Her mind is flooded with fuzzy Technicolor images of fights that ended with broken bones and shattered teeth, nights of name-calling and fear. No matter how hard she tried to forget the thrown ashtrays, the cigarettes stubbed out on her skin, the names hurled like daggers in her direction, those memories wouldn’t leave her. There was no point even attempting to forget the night that led her to where she’s standing right now, where she had been for years now, where she would spend the rest of her life. There was a big part of her that hoped she’d be able to erase it forever, but there was an even bigger part of her that felt the torture of these memories was the universe punishing her for what she did. Maybe her whole existence was meant as a punishment for transgressions in a past life. It sure fucking seemed that way.
She doesn’t even realize that she’s weeping openly, a no-no in this place, when she thinks back on that night. She had spent a couple hours in the kitchen putting together her recipe for shepherd’s pie, his favorite meal. It was his 43rd birthday. She wasn’t working and couldn’t afford a gift (not that she could have gone out to get him one without consequences) so she decided to make him his favorite for him to make up for what she couldn't buy. He was supposed to be at work that day. He was at work that day until he was canned for coming in hungover again. After that, who knows…but obviously he had been drinking. He came in stumbling and slurring hours after he should have been home with a huge fountain drink in one hand and a burger in the other. He seemed so jovial for once, laughing and joking around with her. And, after a few shared laughs, she let her guard down. Mistake.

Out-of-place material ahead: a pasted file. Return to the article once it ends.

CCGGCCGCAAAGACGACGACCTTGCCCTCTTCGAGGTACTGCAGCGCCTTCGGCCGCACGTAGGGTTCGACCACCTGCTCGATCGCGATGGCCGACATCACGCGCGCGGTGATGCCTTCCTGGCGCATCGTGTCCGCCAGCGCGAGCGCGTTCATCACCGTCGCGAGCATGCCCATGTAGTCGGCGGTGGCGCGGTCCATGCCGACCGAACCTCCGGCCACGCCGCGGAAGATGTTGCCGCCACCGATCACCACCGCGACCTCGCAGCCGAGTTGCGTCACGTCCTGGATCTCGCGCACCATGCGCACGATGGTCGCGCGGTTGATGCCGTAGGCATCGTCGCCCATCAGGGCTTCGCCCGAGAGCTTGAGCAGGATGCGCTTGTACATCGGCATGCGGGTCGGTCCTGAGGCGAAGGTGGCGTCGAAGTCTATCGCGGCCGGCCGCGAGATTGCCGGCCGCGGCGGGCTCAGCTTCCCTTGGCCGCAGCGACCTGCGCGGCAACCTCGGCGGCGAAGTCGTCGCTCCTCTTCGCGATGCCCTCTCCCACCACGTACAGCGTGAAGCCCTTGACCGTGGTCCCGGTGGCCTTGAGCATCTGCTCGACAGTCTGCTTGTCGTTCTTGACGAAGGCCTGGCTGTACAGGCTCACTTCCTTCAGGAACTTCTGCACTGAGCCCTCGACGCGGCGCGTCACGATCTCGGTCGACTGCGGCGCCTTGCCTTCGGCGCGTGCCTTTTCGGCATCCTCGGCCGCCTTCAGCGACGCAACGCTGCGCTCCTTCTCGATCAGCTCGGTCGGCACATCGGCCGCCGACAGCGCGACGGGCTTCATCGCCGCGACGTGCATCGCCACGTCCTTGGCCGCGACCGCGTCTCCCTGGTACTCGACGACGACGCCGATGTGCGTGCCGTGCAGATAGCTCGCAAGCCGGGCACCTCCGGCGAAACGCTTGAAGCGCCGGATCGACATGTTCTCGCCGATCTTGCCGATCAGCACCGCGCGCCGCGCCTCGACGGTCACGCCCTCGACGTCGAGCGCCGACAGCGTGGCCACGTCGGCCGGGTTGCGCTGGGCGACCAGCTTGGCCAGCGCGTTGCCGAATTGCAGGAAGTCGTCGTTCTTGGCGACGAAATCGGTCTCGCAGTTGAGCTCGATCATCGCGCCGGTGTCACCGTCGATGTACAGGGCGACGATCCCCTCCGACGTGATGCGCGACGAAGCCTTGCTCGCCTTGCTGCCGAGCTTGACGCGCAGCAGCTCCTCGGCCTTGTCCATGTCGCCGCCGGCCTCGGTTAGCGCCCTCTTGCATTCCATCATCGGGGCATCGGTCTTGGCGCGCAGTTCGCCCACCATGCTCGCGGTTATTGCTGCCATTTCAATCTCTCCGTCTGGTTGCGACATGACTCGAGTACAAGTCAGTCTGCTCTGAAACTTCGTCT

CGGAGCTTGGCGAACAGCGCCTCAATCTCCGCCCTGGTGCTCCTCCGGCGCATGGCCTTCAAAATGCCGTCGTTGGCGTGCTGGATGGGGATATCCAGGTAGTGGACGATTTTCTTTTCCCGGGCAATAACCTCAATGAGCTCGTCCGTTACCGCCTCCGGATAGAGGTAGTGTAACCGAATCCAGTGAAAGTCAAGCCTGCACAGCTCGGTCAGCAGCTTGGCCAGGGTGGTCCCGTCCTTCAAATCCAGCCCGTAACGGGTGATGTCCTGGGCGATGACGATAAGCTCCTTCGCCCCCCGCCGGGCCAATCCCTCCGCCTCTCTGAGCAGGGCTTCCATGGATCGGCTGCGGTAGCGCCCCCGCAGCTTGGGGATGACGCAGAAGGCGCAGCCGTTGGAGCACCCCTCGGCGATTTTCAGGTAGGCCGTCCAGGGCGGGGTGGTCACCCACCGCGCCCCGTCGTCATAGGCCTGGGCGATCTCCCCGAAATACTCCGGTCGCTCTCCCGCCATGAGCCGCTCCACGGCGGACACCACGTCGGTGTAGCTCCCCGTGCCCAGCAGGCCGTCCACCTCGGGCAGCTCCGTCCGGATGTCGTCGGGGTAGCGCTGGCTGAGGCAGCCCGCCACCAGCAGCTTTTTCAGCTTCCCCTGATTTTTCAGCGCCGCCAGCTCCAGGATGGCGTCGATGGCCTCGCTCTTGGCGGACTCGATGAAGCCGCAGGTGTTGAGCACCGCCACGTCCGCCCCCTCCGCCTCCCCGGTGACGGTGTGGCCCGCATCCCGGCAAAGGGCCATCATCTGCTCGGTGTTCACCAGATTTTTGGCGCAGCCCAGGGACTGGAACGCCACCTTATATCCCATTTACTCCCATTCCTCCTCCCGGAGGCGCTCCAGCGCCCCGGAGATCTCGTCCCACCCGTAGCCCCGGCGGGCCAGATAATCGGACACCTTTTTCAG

“I don’t know why I bothered making this huge shepherd’s pie if you were just going to go get fast food, Tommy.”
That’s all it took. Just that one little sentence to set him off. He whirled around on her then and before she knew what happened, he had thrown the entire drink in her face before pelting her with the remainder of his burger. From the smell, he had definitely poured out the soda in favor of far more booze than mixer.